Carnival in Italy

Colors, costumes and food


The Lenten period of the Liturgical year Church calendar, being the six weeks directly before Easter, was marked by fasting and other pious or penitential practices. Traditionally during Lent, no parties or other celebrations were held, and people refrained from eating rich foods, such as meat, dairy, fats and sugar. The forty days of Lent, recalling the Gospel accounts of the forty days that Jesus spent in the wilderness, serve to mark an annual time of turning. In the days before Lent, all rich food and drink had to be disposed of. The consumption of this, in a giant party that involved the whole community, is thought to be the origin of Carnival.

While it forms an integral part of the Christian calendar, particularly in Catholic regions, some carnival traditions may date back to pre-Christian times. The ancient Roman festivals of Saturnalia and Bacchanalia may possibly have been absorbed into the Italian Carnival. The Saturnalia, in turn, may be based on the Greek Dionysia and Oriental festivals. While medieval pageants and festivals such as Corpus Christi were church-sanctioned celebrations, carnival was also a manifestation of medieval folk culture. Many local carnival customs are based on local pre-Christian rituals, for example the elaborate rites involving masked figures in the Swabian-Alemannic carnival.

Some of the best-known traditions, including carnival parades and masquerade ball masquerading, were first recorded in medieval Italy. The carnival of Venice was for a long time the most famous carnival. From Italy, carnival traditions spread to the Catholic nations of Spain, Portugal, and France. From France, they spread to the Rhineland of Germany, and to New France in North America. From Spain and Portugal, they spread with Catholic colonization to the Caribbean and Latin America. In 1823 the first worldwide carnival parade took place in Cologne, Germany

V E N I C E - CARNIVAL - 2013

The carnival of Venice

The Carnival of Venice is an annual festival, held in Venice, Italy. The Carnival ends with Lent, forty days before Easter on Shrove Tuesday (Fat Tuesday or Martedì Grasso), the day before Ash Wednesday.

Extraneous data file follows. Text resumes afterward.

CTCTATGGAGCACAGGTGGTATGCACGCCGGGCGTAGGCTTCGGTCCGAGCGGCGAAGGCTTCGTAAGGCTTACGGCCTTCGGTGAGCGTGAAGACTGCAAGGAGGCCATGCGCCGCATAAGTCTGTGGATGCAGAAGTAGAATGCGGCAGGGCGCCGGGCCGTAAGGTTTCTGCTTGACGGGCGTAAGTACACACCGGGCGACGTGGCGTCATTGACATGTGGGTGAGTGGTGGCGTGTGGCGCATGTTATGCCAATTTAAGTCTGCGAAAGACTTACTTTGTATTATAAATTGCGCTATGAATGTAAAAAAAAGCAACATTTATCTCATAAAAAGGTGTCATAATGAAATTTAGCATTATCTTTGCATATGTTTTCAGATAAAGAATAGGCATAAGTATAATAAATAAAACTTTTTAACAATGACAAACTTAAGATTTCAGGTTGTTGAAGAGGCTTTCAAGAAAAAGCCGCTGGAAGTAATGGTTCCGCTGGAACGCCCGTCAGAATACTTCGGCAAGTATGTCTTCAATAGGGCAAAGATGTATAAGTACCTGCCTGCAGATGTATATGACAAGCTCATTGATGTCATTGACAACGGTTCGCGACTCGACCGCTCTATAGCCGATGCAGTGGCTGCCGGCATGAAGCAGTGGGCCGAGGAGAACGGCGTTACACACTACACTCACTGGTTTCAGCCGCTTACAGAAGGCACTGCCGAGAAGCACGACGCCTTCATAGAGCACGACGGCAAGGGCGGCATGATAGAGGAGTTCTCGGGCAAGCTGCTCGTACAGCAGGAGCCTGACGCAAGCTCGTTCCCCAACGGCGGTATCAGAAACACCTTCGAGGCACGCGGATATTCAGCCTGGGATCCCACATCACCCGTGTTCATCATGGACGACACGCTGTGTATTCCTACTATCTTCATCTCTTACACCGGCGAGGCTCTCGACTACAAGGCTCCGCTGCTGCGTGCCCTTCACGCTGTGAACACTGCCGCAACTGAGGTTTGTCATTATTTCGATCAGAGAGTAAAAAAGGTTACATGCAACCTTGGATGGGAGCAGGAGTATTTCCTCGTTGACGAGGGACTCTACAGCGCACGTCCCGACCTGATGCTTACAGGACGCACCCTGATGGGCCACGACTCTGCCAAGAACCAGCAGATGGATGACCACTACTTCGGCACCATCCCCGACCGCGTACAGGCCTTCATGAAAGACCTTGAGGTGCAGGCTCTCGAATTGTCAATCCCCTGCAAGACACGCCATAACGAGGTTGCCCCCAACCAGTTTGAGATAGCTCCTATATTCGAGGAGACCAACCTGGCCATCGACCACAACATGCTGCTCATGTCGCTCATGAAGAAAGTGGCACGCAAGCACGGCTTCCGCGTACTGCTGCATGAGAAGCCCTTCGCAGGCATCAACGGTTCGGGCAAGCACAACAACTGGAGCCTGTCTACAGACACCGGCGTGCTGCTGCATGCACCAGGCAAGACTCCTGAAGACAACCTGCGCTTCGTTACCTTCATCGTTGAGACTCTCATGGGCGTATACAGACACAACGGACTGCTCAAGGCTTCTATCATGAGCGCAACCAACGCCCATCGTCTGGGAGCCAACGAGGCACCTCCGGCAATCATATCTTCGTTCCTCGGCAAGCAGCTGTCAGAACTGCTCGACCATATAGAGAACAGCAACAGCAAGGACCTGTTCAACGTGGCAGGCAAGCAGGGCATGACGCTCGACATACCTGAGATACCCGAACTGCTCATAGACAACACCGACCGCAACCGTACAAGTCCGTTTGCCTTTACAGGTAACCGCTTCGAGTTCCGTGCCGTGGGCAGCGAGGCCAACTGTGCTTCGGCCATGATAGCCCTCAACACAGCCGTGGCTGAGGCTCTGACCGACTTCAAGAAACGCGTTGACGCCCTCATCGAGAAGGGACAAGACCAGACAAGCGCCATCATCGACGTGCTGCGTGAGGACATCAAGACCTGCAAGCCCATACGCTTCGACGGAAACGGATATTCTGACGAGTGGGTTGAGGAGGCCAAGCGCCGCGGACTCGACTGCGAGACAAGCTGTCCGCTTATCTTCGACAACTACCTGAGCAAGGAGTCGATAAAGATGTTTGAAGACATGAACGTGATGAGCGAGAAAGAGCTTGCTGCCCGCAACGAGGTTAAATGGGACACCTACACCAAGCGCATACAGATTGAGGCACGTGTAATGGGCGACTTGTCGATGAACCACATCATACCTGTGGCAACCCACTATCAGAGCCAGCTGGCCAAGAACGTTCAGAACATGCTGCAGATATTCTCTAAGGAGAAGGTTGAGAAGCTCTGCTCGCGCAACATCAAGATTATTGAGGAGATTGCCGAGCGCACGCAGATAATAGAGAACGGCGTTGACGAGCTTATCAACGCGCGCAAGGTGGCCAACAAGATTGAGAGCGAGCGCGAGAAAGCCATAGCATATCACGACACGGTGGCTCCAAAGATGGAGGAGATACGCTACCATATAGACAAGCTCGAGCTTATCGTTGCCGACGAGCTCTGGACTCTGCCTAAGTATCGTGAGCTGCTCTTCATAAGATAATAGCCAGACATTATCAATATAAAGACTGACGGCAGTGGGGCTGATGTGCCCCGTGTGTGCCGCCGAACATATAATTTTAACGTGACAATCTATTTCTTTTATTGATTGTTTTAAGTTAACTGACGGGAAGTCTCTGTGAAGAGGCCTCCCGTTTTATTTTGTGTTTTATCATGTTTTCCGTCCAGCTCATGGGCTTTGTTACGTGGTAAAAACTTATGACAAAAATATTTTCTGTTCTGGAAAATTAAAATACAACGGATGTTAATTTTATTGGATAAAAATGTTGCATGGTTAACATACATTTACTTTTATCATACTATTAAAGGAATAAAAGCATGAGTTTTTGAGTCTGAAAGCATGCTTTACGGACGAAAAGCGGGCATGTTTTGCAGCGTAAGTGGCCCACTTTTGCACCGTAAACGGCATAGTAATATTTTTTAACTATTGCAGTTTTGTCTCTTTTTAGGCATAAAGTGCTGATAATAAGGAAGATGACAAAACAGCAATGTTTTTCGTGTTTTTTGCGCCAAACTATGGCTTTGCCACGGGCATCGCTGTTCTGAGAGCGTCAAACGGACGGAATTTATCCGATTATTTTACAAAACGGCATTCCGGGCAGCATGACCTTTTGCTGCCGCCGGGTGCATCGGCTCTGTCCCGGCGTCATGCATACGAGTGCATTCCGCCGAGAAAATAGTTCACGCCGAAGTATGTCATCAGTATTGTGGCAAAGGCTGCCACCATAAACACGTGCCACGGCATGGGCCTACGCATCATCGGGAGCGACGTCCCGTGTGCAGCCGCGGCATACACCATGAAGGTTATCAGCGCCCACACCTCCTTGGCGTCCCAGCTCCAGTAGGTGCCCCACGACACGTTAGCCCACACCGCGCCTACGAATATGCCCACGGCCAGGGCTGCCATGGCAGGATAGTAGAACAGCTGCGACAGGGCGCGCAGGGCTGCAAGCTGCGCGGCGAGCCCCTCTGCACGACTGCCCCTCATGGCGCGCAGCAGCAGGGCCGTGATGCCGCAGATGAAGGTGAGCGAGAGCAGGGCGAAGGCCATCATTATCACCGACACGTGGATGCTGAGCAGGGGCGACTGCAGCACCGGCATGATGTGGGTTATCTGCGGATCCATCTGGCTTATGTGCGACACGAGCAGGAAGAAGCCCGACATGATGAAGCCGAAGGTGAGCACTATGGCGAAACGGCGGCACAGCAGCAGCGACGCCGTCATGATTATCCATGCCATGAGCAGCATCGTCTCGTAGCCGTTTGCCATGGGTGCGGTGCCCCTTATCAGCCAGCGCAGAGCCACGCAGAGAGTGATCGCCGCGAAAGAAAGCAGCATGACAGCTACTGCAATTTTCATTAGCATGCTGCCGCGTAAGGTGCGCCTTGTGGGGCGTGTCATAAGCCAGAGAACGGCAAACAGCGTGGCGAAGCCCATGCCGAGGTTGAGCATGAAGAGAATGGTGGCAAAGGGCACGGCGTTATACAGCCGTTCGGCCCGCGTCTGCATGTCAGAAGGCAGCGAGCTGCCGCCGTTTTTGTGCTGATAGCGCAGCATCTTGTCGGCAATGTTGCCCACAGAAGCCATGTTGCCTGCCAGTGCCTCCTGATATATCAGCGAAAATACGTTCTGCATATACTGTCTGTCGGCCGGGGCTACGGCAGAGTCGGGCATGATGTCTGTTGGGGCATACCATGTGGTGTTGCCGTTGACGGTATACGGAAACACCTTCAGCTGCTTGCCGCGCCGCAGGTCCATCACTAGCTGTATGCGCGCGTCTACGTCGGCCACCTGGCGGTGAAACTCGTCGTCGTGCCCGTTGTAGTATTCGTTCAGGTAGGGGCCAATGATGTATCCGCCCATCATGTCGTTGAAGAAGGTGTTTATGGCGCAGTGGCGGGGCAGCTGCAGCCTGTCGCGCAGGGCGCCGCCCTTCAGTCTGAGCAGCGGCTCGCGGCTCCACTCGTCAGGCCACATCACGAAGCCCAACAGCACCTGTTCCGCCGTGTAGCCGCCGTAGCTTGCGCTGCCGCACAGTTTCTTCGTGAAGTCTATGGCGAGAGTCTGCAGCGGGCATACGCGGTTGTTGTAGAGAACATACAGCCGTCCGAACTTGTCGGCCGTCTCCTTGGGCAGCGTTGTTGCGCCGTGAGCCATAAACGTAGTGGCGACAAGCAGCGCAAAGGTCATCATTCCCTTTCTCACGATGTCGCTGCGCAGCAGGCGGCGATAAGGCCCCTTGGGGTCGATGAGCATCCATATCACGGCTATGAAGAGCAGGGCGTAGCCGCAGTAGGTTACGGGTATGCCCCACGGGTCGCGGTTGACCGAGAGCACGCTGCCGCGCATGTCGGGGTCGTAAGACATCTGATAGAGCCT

It is said that the Carnival of Venice was started from a victory of the "Serenissima Repubblica" against the Patriarch of Aquileia, Ulrico in the year 1162. In the honor of this victory, the people started to dance and make reunions in San Marco Square. Apparently, this festival started on that period and became official in the Renaissance. However, under the rule of the King of Austria, the festival was outlawed entirely in 1797 and the use of masks became strictly forbidden.

After a long absence, the Carnival returned to operate in 1979. The Italian government decided to bring back the history and culture of Venice, and sought to use the traditional Carnival as the centerpiece of its efforts. The redevelopment of the masks began as the pursuit of some Venetian college students for the tourist trade. Today, approximately 3 million visitors come to Venice every year for Carnival. One of the most important events is the contest for la maschera più bella ("the most beautiful mask") placed at the last weekend of the Carnival and juried by a panel of international costume and fashion designers.

the official website of the Carnival of Venice

Italian food for Carnival

Another Italian city famous for its carnival: Viareggio

Its main characteristic is given by the parade of floats and masks, usually made of paper-pulp, depicting caricatures of popular people, such as politicians, showmen and sportsmen; the parade is held on the Viareggio avenue located alongside the local beach.

The first Viareggio carnival parade was held in 1873, when some wealthy middle-class men decided to organize a parade of floats adorned with flowers; a number of local citizens, as a sign of protest, then decided to put on masks in order to show their refusal of high taxes they were forced to pay. The first float to win the parade, in 1883, was named I Quattro Mori (The Four Moors), an accurately representation of the homonymous Livorno statue. The official mascot of the Viareggio carnival is Burlamacco, first depicted in 1931 by Uberto Bonetti. Since 2001, all the floats are built in an apposite seat, called Cittadella del Carnevale (Carnival Citadel), located on the northern side of the Viareggio city territory.

Enjoy our flyer

By Elena B & Martina M:)